A claim organization has to meet several criteria regarding standing and admissibility before it can bring a collective action. Those criteria include:

  • (i) Not-for-profit: the claim organization must be not-for-profit; the objective of its founders must not be to make a profit by means of the claimant organization;
  • (ii) Good governance: the claimant organization in principle is required to have (a) supervisory board, (b) a mechanism for decision-making by the persons whose interests are represented, (c) sufficient financial means to fund a collective action, (d) a publicly accessible website which provides information regarding – inter alia - salaries paid to its officers, contributions claimed from class members (if any) and how to join the claimant organization and (e) sufficient experience and expertise for the class action;
  • (iii) Reasonable attempt to settle: a collective action will be denied unless the claimant organization has made a reasonable attempt to settle the case. This rule has become more or less a formality, because the Act provides that a letter that gives the defendant two weeks to respond will suffice; and
  • (iv) Sufficiently representative: claimant organizations are required to show that they initiate a collective action for a sufficient number of members of the affected class.

Furthermore, under the current Act, a collective action can only be brought if it has a sufficiently close connection to the Dutch jurisdiction. Such connection will exist pursuant to the Act if the following three conditions are met:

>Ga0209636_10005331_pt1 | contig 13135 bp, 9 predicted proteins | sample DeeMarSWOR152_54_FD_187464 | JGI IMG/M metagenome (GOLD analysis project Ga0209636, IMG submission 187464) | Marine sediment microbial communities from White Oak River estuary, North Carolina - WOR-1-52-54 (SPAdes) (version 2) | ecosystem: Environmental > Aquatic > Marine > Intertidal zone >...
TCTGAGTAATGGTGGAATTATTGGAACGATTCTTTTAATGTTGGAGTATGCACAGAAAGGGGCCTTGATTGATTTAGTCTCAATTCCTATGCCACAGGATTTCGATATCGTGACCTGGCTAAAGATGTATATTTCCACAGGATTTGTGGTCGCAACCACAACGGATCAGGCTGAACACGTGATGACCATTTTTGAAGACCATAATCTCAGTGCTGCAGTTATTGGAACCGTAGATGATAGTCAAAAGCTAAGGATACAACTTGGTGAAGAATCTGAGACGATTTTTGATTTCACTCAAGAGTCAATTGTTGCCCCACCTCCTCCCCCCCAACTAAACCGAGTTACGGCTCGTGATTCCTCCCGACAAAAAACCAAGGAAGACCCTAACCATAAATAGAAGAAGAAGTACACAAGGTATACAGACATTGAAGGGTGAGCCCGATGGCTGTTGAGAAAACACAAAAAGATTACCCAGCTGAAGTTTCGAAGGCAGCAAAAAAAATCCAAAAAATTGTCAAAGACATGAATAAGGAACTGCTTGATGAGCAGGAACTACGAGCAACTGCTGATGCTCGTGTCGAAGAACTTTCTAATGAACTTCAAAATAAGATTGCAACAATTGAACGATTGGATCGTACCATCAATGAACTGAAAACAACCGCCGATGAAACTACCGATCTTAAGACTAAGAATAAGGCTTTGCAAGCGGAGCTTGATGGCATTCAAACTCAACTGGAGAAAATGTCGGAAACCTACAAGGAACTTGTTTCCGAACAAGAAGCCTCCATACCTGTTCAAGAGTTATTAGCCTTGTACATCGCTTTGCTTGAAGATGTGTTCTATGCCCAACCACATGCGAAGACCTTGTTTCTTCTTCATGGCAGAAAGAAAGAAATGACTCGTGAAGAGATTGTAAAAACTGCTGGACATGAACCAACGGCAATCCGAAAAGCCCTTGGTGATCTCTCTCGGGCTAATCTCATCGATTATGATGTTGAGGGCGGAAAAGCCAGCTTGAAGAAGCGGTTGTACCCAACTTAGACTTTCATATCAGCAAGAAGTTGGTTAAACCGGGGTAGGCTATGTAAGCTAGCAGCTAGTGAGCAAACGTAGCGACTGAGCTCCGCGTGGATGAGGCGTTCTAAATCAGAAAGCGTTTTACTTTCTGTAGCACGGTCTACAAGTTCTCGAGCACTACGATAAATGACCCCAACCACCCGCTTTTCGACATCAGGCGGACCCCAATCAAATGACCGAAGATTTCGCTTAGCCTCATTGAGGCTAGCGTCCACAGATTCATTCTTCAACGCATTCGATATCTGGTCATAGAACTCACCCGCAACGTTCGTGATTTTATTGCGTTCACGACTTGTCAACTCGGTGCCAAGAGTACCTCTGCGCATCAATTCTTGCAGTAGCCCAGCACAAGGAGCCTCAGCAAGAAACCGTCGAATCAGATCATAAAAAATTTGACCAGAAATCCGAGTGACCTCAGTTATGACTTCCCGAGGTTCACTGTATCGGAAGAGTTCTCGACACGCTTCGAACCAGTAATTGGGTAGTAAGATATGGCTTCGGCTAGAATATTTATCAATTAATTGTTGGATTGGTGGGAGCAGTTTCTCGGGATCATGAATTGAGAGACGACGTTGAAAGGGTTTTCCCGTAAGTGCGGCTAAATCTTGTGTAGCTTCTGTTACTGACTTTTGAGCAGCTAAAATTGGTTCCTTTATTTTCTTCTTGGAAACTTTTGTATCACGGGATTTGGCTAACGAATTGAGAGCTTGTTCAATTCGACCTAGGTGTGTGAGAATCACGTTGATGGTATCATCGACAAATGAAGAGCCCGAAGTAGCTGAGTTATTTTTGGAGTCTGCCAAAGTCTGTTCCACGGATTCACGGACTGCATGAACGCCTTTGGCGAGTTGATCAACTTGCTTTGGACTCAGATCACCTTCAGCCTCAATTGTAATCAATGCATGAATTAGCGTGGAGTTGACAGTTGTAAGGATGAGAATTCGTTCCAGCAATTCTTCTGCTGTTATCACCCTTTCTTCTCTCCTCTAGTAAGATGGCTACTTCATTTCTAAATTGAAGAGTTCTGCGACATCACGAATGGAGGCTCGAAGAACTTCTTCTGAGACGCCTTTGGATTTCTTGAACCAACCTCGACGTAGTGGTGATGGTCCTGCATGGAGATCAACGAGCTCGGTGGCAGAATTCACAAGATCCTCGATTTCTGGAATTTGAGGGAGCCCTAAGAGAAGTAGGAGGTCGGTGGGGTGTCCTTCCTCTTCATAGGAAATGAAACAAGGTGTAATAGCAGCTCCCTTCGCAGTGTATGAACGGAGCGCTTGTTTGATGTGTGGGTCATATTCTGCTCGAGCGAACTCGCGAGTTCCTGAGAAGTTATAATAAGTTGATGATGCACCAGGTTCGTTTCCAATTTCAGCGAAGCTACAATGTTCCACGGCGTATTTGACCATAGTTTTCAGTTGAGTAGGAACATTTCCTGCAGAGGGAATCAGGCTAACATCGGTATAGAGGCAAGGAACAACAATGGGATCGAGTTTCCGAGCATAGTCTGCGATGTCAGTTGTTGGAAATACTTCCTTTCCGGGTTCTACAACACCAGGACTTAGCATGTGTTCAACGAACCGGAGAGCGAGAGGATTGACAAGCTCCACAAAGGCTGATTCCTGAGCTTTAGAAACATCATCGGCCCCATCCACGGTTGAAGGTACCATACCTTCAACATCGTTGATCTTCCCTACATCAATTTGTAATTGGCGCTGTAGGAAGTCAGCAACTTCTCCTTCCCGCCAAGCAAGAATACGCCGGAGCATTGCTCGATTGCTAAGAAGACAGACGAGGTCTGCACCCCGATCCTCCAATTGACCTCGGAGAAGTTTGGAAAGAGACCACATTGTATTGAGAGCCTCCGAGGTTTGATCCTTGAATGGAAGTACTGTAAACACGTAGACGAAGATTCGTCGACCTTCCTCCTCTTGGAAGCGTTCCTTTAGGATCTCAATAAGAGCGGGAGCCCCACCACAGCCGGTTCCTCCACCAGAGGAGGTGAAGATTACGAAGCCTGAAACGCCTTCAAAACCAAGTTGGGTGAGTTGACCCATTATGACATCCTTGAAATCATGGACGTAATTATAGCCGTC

• The majority of the individuals on whose behalf the collective claim is brought (the 'class') are Dutch resident; or
  • The defendant resides in the Netherlands; or
  • The events on which the collective action is based, occured in The Netherlands.

‘Motion to dismiss’ Dutch style introduced

Under the Act the collective action proceedings are still to be brought by means of a writ of summons.[1] The writ of summons should set out the facts on which the claim is based, the class of persons whose interests the claim organization seeks to protect and the factual and legal issues that are similar to all class members. The court will only go into the merits of the collective action brought, if and after the court has decided that the claimant organization meets the relevant criteria and that the action is fit to be dealt with through collective action proceedings. The court can decide that the collective action cannot proceed in case (i) the action brought does not raise sufficient issues of fact or law that are similar to a 'class', (ii) or the 'class' is too small or (iii) the financial interests that are at stake are too insignificant or (iv) the claim is prima face unfounded. This step is comparable to the “motion to dismiss” proceedings in the US.

The appointment of an "Exclusive Representative"